“No, I certainly don’t make that claim.”
“And,” I went on, “philosophically speaking, we don’t know how much suffering God relieves us of. God’s presence permeates the world, so I can imagine that it would be a whole lot worse if God wasn’t around. A woman once asked Evelyn Waugh how he could be a Christian and still be so insufferable. He assured her that he would be a whole lot worse if he weren’t a Christian! I suspect it’s the same for all of us, and for the whole world. Thank God that God is present among us, and that the life of God is within us through Baptism. Imagine how much more horrible it would be if He weren’t. Also, as far as the existence of suffering in the presence of a good God goes, I can imagine all kinds of reasons why a good and loving God would tolerate the existence of evil, especially if He’s going to allow for freedom. But, I can’t imagine that an evil God would ever tolerate the existence of goodness, or of love. Yet, only the darkest cynic would deny that there’s goodness and love in the world. You said that suffering is a high price to pay for freedom. Well, God could take away our suffering. But, at what price? At the price of freedom, and of genuine goodness and genuine love. That’s too high a price, if you ask me. Instead of taking away our suffering, God entered into our suffering. He entered into the human experience. He took on suffering and, in a sense, redeemed it. He gave suffering the power to be more than just horror, but to be the means of redemption. Our sufferings, too, united with His, can be the means of redemption. Let me see your Bible, again. … Look here, St. Paul, in his Letter to the Colossians, writes, ‘Now I rejoice in my sufferings for your sake, and in my flesh I am filling up what is lacking in the afflictions of Christ on behalf of his body, which is the church.’ Now, we can’t get into all of what that means now. That would be another ten-page dialogue! But, certainly it means that our own suffering can be united to that of Christ for the sake of His body, the Church. Maybe that’s not entirely helpful. Maybe that doesn’t make up for all the suffering. But, it sure beats senseless, purposeless, hopeless suffering. The idea that we can transform our own suffering into a means to participate in the saving mission of Christ gives me something to think about and, frankly, to rejoice in with St. Paul.”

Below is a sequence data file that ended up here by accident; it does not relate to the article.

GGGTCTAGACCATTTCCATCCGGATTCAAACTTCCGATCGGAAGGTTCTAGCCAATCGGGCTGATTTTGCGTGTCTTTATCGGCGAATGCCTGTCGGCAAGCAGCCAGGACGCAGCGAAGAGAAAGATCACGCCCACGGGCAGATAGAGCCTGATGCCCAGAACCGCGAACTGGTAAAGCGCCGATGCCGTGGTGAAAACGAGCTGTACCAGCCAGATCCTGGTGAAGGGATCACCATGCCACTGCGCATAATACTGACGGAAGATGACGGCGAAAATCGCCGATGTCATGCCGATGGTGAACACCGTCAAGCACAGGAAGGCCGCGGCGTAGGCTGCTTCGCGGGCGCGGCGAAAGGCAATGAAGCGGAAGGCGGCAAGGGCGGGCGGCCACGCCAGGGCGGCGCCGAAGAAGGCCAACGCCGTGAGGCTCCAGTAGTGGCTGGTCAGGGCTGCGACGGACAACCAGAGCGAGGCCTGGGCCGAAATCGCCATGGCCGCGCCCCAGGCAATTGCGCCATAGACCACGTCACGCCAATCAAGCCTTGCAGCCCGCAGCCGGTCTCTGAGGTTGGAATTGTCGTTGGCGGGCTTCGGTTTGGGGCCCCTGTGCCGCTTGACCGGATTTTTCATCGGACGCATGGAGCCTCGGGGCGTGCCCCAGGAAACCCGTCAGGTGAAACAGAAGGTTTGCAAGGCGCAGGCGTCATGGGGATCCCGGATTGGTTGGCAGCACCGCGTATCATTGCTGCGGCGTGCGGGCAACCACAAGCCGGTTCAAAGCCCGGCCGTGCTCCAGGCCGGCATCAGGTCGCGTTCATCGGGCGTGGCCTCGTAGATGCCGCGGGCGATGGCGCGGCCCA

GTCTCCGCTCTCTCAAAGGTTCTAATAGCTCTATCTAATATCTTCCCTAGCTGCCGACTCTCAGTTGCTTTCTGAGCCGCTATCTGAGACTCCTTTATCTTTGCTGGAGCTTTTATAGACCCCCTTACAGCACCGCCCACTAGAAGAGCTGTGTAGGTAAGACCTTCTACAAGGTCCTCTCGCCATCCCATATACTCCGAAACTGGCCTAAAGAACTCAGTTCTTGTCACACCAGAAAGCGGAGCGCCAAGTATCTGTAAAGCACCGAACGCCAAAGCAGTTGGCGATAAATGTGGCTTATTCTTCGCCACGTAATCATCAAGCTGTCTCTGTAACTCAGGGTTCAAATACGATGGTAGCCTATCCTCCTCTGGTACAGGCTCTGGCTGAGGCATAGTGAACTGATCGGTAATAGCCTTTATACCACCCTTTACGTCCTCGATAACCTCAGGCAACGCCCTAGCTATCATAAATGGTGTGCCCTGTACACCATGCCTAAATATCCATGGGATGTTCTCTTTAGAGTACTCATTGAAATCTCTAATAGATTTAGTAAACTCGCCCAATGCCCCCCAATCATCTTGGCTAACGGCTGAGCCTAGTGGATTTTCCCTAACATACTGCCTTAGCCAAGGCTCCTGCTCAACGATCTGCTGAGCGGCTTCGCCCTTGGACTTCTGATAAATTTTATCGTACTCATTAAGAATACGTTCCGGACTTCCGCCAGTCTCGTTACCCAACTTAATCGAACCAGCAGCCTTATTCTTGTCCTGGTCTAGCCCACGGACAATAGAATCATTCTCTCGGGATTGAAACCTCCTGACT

“Well,” he said, “you’ve certainly given me some things to think about. I don’t know if I agree with all of it, but I know you’re sincere and, like I said, it’s something to think about. Now, I have to get back to work. But, I do appreciate your meeting me and taking my questions. It means a lot.”
“Anytime,” I said. “I wouldn’t mind if these lunches became a regular thing.”
“Hey,” he said, “that’s a thought. Maybe so. God bless you!”
“God bless you!”
Catholic Study Bible, The, D. Senior and J. J. Collins, editors, Oxford University Press, 2006.
Didache Bible, J. Cole, editor, Midwest Theological Forum, Inc., 2015.
Faley, Roland J., “The Book of Judges,” pp 241-253 of New Collegeville Bible Commentary,
- Durken, editor, Liturgical Press, 2017.
O’Connor, M., “Judges” pp 132-144 of The New Jerome Biblical Commentary, R. Brown, J.
- Fitzmyer, and R. Murphy, editors, Prentiss Hall, 1990.
Be Christ for all. Bring Christ to all. See Christ in all.